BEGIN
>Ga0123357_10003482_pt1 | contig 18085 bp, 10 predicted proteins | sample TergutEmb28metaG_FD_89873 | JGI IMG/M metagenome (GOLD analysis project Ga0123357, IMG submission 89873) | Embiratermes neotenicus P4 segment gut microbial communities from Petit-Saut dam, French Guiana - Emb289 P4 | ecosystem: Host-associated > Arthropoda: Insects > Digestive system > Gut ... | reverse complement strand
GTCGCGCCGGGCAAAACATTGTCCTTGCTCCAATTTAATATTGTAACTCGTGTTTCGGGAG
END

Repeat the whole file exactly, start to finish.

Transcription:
>Ga0123357_10003482_pt1 | contig 18085 bp, 10 predicted proteins | sample TergutEmb28metaG_FD_89873 | JGI IMG/M metagenome (GOLD analysis project Ga0123357, IMG submission 89873) | Embiratermes neotenicus P4 segment gut microbial communities from Petit-Saut dam, French Guiana - Emb289 P4 | ecosystem: Host-associated > Arthropoda: Insects > Digestive system > Gut ... | reverse complement strand
GTCGCGCCGGGCAAAACATTGTCCTTGCTCCAATTTAATATTGTAACTCGTGTTTCGGGAG